Sunday, May 30, 2010

Recipes upon request: potica

After yesterday's post, I've received requests for the potica recipe. Potica is a Slovenian desert bread which I have taken to eating for breakfast. The recipe below (and photo in the previous post) is quite sweet (too sweet, in fact, for breakfast), but delicious nonetheless. More iterations should be forthcoming.

Ingredients (for the bread):
  • ~ 2 1/2 cups all-purpose flour
  • 1 package yeast
  • 1/3 cup milk
  • 1/4 cup butter
  • 2 tablespoons sugar
  • pinch salt
  • 2 eggs
Ingredients (for the filling):
  • 3 cups ground nuts (walnuts and almonds work well)
  • 1/2 cup ground poppy seeds (optional)
  • 1/4 cup honey
  • 3/4 cup sugar
  • 1/4 cup butter, at room temperature
  • 1 egg, gently beaten
  • 3 tablespoons milk
  • 1 teaspoon vanilla
  • In a pot, heat the milk, butter, sugar and salt until the butter is melted (do not let boil). As it is cooling, combine 1 cup of flour with the yeast in a large bowl.
  • Add milk mixture to flour mixture, and add two eggs. Beat on low for 30 seconds and then on high for three minutes.
  • Turn the dough out onto a floured surface and knead in the remaining flour. About five minutes of kneading should give a smooth, elastic dough. Shape into a ball and let rise in a lightly greased bowl until doubled in size (1-1 1/2 hours).
  • Near the end of the rising time, stir together all the filling ingredients in a large bowl.
  • Punch dough down, cover and let rest for 10 minutes. During this time, prepare two loaf pans (either grease them or cover the bottoms with parchment paper).
  • Roll the dough out as large as you can without ripping it on a well floured surface. Cover and let rest for 10 minutes. Then roll it out again, aiming to make a large rectangle. Cut in half to make two rectangles (each should be approximately 30" x 10").
  • Spread half of the filling over each dough rectangle, and then roll them up as you would a jelly roll. Pinch the seams and ends to seal. Place the loaves (seam side down) in the pans, cover and let rise until doubled in size (45 minutes). Preheat oven to 325.
  • Bake for 45 minutes, or until golden brown. Let cool on a wire rack. Do not slice until nearly entirely cool.

Elderflower cordial, potica, fish stock, and assorted garden crops

The jarring variety of this post reflects the recent hiatus. We discovered on the weekend that our yard houses (as well as cherry, apricot and pear trees) a large elderflower bush. It is in full bloom, and accordingly we now have 3 L of elderflower cordial in the fridge. I also tried making potica (a Slovenian desert bread filled with walnuts, poppy seeds, and other goodies) on the weekend -- the result is very good but not ideal. The fresh fish we brought back from Ljubljana last week gave us enough bones for stock, and the garden has finally begun supplying us with roses.

Elderflowers in the yard

Potica -- ground walnut, almond, sugar and egg filling

Fish stock simmering on the stove

 Our first crop of roses for the year!

Elderflower cordial:
  • 20-30 elderflowers, gently shaken to remove insects
  • 1 large orange, cut into eighths
  • 3 teaspoons citric acid
  • 800 g sugar
  • 3 L boiling water
  • In a large heatproof bowl, combine sugar and water and stir. When slightly cooled, add the rest of the ingredients. Let sit for 24 hours. Bottle in sterilized containers through a cheesecloth and refrigerate.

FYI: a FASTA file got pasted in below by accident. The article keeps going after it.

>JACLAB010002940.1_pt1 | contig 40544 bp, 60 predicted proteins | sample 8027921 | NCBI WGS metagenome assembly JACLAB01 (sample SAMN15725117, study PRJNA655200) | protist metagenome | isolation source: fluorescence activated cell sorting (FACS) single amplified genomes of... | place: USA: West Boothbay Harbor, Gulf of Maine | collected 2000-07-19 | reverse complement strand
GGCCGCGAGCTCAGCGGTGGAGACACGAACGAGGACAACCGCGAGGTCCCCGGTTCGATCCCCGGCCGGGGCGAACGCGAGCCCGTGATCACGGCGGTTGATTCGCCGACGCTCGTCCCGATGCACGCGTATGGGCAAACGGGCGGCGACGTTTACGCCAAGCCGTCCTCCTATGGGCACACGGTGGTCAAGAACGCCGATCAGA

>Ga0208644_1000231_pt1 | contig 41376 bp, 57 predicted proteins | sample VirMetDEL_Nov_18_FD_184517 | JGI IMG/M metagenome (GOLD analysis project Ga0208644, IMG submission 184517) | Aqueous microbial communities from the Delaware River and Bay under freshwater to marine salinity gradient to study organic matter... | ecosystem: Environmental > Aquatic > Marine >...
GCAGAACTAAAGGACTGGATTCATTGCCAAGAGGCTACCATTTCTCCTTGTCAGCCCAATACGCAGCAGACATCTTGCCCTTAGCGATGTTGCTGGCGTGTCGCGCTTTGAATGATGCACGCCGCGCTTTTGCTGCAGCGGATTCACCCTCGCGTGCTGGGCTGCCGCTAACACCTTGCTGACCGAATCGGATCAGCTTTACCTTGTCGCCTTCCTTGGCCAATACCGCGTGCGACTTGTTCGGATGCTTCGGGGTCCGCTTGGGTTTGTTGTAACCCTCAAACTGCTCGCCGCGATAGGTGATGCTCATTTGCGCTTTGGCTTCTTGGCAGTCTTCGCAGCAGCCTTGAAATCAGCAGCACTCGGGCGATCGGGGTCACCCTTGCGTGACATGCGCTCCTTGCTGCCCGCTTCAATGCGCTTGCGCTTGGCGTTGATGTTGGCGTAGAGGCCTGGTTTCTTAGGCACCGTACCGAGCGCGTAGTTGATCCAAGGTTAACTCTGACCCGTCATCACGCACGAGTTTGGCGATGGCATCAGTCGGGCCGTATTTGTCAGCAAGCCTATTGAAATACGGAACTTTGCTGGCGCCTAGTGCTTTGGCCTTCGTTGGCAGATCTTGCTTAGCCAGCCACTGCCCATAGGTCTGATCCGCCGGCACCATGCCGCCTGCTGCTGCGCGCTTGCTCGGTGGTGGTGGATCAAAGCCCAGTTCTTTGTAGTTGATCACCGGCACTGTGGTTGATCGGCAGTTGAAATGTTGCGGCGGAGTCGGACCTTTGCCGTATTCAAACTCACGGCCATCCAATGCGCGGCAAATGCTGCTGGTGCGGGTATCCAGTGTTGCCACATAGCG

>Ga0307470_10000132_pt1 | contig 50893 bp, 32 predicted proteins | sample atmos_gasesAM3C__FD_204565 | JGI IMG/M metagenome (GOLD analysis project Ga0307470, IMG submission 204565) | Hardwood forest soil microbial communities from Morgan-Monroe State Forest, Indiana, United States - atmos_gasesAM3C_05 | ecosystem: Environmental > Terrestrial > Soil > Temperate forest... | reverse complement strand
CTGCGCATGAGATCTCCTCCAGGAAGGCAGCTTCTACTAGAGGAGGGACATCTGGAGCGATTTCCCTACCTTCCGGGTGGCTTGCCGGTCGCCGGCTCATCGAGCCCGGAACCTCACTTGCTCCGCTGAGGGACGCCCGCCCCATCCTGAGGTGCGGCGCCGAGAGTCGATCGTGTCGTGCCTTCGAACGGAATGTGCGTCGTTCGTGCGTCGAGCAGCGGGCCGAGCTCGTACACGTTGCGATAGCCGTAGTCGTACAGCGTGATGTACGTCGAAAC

Meringue islands

Margaret and I made tiramisu on Friday (no photos or recipe, since I am not entirely happy with either) -- which left us with five egg whites. We turned them into meringues, and today I turned those into meringue island desserts, using fresh strawberries and grated chocolate left over from the same tiramisu.

Meringues stacked in a jar

Meringue islands!

Ingredients (two servings):
  • meringues
  • fresh strawberries (approximately 1.5 cups)
  • freshly grated dark chocolate
  • Slice 4-6 of the strawberries thinly and reserve. Place the rest of the strawberries in a food processor or blender, add a teaspoon of sugar (unless the berries are particularly sweet) and a tablespoon of liquid (elderflower cordial, lemon juice, or other fruit juice). Purée.
  • Place the meringues in individual serving bowls and top with strawberry purée, fresh strawberries and grated chocolate.

Soska pesto with shrimp

Yes, there has been a six-week hiatus. But it has been an enormously busy and fun six weeks here -- we have had visitors for the entire time (parents, parents-in-law, and good friends, not in that order) and the interruption of an Icelandic volcano.

Earlier in the spring, I planted a (very) small garden. This included "soska", which looked like a lettuce-spinach cross from the package. Last night, I bit into a leaf with enthusiasm -- to discover that "soska" is Hungarian for sorrel. Luckily, the "Two Small Farms" blog gives plenty of advice. We made sorrel pesto, and served it with farfalle and butter-broiled shrimp.

Sorrel growing on the balcony

Pesto ingredients in the food processor

The meal completed!

Ingredients (two servings):
  • 1 cup sorrel leafs, roughly chopped
  • 1 garlic clove, roughly chopped
  • 1 tablespoon olive oil
  • 2 spring onions, roughly chopped (white part only)
  • 1/4 cup parsley, roughly chopped
  • 1 tablespoon pine nuts
  • 1/3 cup grated Parmesan
  • pasta
  • 2 tablespoons butter
  • 10-12 large shrimp, deveined
  • For the pesto, place the first seven ingredients in a food processor or blender and process until mostly smooth.
  • For the pasta, cook al dente.
  • For the shrimp, heat a low saucepan under the broiler until piping hot. Remove pan from oven, add butter and shrimp, and return to the broiler for two minutes. Then flip the shrimp and broil for two more minutes.
  • Toss pasta with pesto and serve with shrimp.